I am indebted to James Page, Political Affairs Officer at the United Nations Assistance Mission Afghanistan (UNAMA) for conversation and comments on this paper. Any errors remain my responsibility.
The Author Replies
Responsibility to Protect and Militarized Humanitarian Intervention
A Reply to Glanville†
Article first published online: 27 JAN 2013
© 2013 Journal of Religious Ethics, Inc
Journal of Religious Ethics
Volume 41, Issue 1, pages 183–208, March 2013
How to Cite
Reed, E. D. (2013), Responsibility to Protect and Militarized Humanitarian Intervention. Journal of Religious Ethics, 41: 183–208. doi: 10.1111/jore.12009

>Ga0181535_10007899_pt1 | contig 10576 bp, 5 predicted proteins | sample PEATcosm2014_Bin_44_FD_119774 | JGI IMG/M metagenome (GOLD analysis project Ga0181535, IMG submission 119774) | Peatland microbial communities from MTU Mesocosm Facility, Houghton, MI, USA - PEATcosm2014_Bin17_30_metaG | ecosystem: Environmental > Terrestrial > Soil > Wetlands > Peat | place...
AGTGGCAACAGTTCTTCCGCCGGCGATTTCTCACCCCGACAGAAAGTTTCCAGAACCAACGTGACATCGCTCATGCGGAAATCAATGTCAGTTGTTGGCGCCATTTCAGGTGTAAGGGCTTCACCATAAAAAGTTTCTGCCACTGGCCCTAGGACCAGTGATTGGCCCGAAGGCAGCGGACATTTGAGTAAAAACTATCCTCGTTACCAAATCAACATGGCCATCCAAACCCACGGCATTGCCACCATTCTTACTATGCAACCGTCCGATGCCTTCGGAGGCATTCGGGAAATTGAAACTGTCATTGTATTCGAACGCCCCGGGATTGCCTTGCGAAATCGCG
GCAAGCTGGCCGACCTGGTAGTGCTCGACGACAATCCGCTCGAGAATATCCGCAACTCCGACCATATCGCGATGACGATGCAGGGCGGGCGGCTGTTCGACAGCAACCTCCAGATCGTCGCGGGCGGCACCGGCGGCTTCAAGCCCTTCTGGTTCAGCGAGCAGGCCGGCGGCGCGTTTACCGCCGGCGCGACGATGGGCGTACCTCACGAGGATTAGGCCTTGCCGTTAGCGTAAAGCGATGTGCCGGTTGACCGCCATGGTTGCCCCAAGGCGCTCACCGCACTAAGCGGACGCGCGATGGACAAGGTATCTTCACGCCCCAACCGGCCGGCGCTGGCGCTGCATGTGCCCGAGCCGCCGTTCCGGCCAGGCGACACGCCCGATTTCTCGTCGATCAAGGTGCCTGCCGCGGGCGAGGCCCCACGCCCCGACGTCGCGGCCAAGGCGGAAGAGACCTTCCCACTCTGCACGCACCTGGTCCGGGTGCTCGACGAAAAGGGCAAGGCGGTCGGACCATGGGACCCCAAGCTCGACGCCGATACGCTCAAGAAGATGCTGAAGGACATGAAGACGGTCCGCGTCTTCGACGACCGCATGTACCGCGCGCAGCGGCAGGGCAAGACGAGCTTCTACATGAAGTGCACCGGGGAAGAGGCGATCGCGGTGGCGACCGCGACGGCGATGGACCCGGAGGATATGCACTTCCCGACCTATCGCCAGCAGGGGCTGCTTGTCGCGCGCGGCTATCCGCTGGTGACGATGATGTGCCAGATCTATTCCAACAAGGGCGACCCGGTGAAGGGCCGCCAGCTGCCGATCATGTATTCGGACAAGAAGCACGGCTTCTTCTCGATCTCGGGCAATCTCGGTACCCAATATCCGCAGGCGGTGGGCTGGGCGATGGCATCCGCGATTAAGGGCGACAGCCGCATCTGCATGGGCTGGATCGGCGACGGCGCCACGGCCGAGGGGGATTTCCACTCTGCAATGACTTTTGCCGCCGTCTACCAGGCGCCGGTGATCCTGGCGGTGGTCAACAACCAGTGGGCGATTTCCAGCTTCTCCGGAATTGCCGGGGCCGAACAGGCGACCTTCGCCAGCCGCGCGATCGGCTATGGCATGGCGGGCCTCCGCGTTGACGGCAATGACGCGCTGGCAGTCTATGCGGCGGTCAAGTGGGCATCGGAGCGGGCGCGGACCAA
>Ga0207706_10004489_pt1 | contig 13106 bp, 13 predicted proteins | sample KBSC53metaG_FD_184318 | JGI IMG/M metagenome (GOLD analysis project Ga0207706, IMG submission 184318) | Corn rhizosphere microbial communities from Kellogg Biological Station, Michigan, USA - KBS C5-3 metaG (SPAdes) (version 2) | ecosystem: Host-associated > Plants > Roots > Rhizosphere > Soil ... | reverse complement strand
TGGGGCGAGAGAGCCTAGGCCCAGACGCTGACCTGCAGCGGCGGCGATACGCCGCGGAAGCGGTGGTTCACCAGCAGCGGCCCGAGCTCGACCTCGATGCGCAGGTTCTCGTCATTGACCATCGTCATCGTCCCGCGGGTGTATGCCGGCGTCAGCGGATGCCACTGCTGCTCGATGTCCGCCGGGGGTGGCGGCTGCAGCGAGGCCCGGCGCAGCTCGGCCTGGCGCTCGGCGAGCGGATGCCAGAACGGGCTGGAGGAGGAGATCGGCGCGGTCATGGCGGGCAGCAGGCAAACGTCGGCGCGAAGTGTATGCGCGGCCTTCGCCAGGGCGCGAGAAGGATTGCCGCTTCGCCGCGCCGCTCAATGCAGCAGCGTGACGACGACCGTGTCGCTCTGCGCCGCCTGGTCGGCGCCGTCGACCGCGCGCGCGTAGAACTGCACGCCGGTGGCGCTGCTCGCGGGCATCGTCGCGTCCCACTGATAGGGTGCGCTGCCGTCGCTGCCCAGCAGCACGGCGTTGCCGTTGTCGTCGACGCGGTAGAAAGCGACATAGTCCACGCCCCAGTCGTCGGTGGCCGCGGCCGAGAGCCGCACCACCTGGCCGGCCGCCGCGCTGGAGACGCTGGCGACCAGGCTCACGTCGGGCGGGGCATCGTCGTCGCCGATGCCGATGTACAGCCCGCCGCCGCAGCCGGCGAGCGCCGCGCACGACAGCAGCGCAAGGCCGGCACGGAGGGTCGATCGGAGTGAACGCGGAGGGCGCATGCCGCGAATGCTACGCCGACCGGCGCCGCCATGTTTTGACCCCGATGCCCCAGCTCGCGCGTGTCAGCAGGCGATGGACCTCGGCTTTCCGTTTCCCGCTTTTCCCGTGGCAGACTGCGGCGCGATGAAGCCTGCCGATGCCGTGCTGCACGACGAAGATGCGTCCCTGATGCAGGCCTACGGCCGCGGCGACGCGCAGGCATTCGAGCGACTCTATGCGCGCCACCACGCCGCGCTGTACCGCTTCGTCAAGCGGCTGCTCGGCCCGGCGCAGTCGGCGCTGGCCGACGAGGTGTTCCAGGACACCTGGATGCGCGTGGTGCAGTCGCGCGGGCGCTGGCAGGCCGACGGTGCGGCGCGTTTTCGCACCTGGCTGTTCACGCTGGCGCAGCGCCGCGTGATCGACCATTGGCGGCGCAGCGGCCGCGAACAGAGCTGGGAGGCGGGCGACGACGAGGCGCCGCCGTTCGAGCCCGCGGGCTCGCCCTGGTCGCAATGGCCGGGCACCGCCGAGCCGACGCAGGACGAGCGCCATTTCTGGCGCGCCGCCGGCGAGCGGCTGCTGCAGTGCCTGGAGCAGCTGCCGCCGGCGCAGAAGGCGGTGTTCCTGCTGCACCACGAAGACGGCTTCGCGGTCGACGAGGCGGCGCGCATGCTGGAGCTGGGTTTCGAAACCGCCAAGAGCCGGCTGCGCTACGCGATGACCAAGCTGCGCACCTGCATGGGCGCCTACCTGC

- Issue published online: 27 JAN 2013
- Article first published online: 27 JAN 2013
- R2P (Responsibility To Protect);
- just war;
My essay “Responsibility to Protect and Militarized Humanitarian Intervention: When and Why the Churches Failed to Discern Moral Hazard” (JRE 40.2) called for more questioning engagement with R2P than the broadly uncritical welcome given by the churches to the doctrine between September 2003 and September 2008. In response to Luke Glanville's reply, this essay identifies further reasons for caution before accepting R2P and so-called humanitarian wars alongside defensive wars as paradigmatically justified. It is structured with reference to the tests in A More Secure World: Our Shared Responsibility, the Report by the Secretary-General's High-level Panel on Threats, Challenges and Change, as recommended to the General Assembly when considering whether to authorize or apply military force: seriousness of risk, intention, last resort, proportional means, balance of consequences.